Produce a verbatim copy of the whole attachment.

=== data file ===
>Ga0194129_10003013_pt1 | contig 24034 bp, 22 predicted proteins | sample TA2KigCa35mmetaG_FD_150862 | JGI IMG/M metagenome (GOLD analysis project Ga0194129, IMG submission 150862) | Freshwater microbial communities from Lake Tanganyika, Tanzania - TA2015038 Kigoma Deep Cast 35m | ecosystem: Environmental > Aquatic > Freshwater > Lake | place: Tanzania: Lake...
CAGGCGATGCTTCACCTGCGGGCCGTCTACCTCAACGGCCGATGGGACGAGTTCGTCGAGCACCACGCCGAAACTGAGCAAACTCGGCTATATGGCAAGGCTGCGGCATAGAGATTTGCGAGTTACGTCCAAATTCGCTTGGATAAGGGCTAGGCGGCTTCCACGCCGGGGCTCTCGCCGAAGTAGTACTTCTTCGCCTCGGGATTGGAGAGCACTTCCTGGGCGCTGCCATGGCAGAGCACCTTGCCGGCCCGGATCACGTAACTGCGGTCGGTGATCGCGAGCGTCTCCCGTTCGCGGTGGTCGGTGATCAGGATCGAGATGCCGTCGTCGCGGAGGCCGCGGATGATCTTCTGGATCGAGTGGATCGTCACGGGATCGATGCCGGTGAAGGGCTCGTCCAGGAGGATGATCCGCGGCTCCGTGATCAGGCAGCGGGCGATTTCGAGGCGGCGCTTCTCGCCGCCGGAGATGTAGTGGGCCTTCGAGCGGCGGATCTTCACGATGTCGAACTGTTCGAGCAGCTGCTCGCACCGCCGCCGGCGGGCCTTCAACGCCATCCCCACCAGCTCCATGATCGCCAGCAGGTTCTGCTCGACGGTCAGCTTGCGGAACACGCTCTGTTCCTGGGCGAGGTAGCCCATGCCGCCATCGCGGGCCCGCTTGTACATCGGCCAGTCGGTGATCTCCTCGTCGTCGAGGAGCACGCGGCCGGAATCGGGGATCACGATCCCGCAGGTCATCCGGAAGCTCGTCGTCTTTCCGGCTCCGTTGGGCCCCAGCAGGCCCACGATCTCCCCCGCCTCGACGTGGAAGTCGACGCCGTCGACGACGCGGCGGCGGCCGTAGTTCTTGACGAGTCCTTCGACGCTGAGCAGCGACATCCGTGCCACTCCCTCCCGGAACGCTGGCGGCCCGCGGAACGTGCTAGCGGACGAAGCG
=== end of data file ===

>Ga0194129_10003013_pt1 | contig 24034 bp, 22 predicted proteins | sample TA2KigCa35mmetaG_FD_150862 | JGI IMG/M metagenome (GOLD analysis project Ga0194129, IMG submission 150862) | Freshwater microbial communities from Lake Tanganyika, Tanzania - TA2015038 Kigoma Deep Cast 35m | ecosystem: Environmental > Aquatic > Freshwater > Lake | place: Tanzania: Lake...
CAGGCGATGCTTCACCTGCGGGCCGTCTACCTCAACGGCCGATGGGACGAGTTCGTCGAGCACCACGCCGAAACTGAGCAAACTCGGCTATATGGCAAGGCTGCGGCATAGAGATTTGCGAGTTACGTCCAAATTCGCTTGGATAAGGGCTAGGCGGCTTCCACGCCGGGGCTCTCGCCGAAGTAGTACTTCTTCGCCTCGGGATTGGAGAGCACTTCCTGGGCGCTGCCATGGCAGAGCACCTTGCCGGCCCGGATCACGTAACTGCGGTCGGTGATCGCGAGCGTCTCCCGTTCGCGGTGGTCGGTGATCAGGATCGAGATGCCGTCGTCGCGGAGGCCGCGGATGATCTTCTGGATCGAGTGGATCGTCACGGGATCGATGCCGGTGAAGGGCTCGTCCAGGAGGATGATCCGCGGCTCCGTGATCAGGCAGCGGGCGATTTCGAGGCGGCGCTTCTCGCCGCCGGAGATGTAGTGGGCCTTCGAGCGGCGGATCTTCACGATGTCGAACTGTTCGAGCAGCTGCTCGCACCGCCGCCGGCGGGCCTTCAACGCCATCCCCACCAGCTCCATGATCGCCAGCAGGTTCTGCTCGACGGTCAGCTTGCGGAACACGCTCTGTTCCTGGGCGAGGTAGCCCATGCCGCCATCGCGGGCCCGCTTGTACATCGGCCAGTCGGTGATCTCCTCGTCGTCGAGGAGCACGCGGCCGGAATCGGGGATCACGATCCCGCAGGTCATCCGGAAGCTCGTCGTCTTTCCGGCTCCGTTGGGCCCCAGCAGGCCCACGATCTCCCCCGCCTCGACGTGGAAGTCGACGCCGTCGACGACGCGGCGGCGGCCGTAGTTCTTGACGAGTCCTTCGACGCTGAGCAGCGACATCCGTGCCACTCCCTCCCGGAACGCTGGCGGCCCGCGGAACGTGCTAGCGGACGAAGCG